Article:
For example, the thermometer captures the real temperature where you're standing in addition to readings reported by official weather stations in the surrounding areas. The pedometer doesn't just rely on your stride length to make calculations, it also takes into consideration your height and weight to offer useful information. I found the compass to be highly accurate, and it tracked direction much, much faster than other phone compasses I've used. The sun/moon rise app shows the time that the sun and moon will rise and set for your location as well as any other that you might choose to type in. What's more, it shows a cool graphic of where the sun should be in the sky at any given time of the day (such as directly overhead at noon, etc.).
In addition to being solid applications, most of them have extremely well-designed widgets that let you access the best features without having to open the full apps constantly. This is great, for example, if you're in the middle of a training run and need to make an adjustment to the pedometer application. Almost all of these widgets are active out of the box cluttering the home screen, so you may need to trim them down here and there until you have the information you're most interested in at hand. When I compared the data generated by the Commando with other tools/services that offer similar information, I found it to provide accurate and timely information. In other words, you can rely on what it tells you.
G'zWorld is a social-minded application that ties in with all the G'zGear apps. It lets you plot where you are on a map, upload photos, show the route you've taken between check-in points, and share it all with other users of the G'zGear and G'zWorld apps/services. I imagine it would be particularly useful to people on geocache hunts and other similar outdoor activities. These details can all be posted to Facebook, Twitter, or Google+, but not automatically. It requires users to log-in and manually share their adventures.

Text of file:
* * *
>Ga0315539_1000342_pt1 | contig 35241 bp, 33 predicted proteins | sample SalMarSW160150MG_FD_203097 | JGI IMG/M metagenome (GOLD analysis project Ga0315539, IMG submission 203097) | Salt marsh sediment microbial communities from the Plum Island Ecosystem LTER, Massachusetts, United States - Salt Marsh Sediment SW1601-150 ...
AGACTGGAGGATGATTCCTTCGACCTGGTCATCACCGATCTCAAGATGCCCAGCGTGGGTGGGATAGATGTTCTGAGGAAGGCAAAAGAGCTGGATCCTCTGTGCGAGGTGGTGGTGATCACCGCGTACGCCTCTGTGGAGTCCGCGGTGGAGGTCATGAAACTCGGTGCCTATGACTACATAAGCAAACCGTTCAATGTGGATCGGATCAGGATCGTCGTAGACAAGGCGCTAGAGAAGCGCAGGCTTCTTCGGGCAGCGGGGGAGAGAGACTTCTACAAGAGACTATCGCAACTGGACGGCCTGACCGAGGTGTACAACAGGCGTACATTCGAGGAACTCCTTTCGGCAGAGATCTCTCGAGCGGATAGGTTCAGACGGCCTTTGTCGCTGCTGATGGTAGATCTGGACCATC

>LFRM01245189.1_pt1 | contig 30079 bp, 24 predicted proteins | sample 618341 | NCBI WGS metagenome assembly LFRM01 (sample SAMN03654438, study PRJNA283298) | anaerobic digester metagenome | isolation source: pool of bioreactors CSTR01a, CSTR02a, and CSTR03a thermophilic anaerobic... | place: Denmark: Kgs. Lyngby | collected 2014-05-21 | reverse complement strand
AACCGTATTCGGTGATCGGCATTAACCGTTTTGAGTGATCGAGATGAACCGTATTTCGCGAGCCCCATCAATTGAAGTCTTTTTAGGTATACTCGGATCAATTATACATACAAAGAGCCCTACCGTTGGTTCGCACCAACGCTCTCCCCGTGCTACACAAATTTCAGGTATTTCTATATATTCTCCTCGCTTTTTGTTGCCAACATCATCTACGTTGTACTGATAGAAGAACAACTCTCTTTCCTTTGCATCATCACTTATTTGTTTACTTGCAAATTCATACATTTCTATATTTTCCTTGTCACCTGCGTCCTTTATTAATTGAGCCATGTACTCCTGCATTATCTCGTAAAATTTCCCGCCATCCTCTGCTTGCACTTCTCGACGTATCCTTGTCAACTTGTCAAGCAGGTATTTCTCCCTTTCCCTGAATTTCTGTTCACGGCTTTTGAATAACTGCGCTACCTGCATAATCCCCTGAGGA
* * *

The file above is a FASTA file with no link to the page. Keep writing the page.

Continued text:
The Commando uses the stock music player. This is a bit of a disappointment, but not really all that unexpected. The stock music player is easy to navigate and use, though its feature set is lacking. You can sort through artists, albums, genres, as well as playlists. The Commando also includes all the native Google Play services for content purchasing and playback. They are known entities and work the same on the Commando as they do on other Android handsets.
The Commando has a few other options. Slacker is available to meet your music streaming needs, and the Amazon MP3 player is on board if you're looking for an alternative to Google Play Services. The Commando also has an FM radio. The Amazon Kindle and Audible apps are both present for your book-reading needs.
Of course, the native YouTube app is on board, as is Verizon's Viewdini, which is used in conjunction with your TV to find, discover, and watch TV content. Viewdini is basically TV Guide on steroids, as it includes other sources, such as Hulu, BlockBuster, Netflix, etc. Verizon's ringtone app is available, (still?!) if you're interested in over-paying for ringtones. Last, Verizon's NFL app is on board. The NFL app is full of pre-season stuff right now, but will rev up in the fall once the season kicks off with games, highlights, and commentary.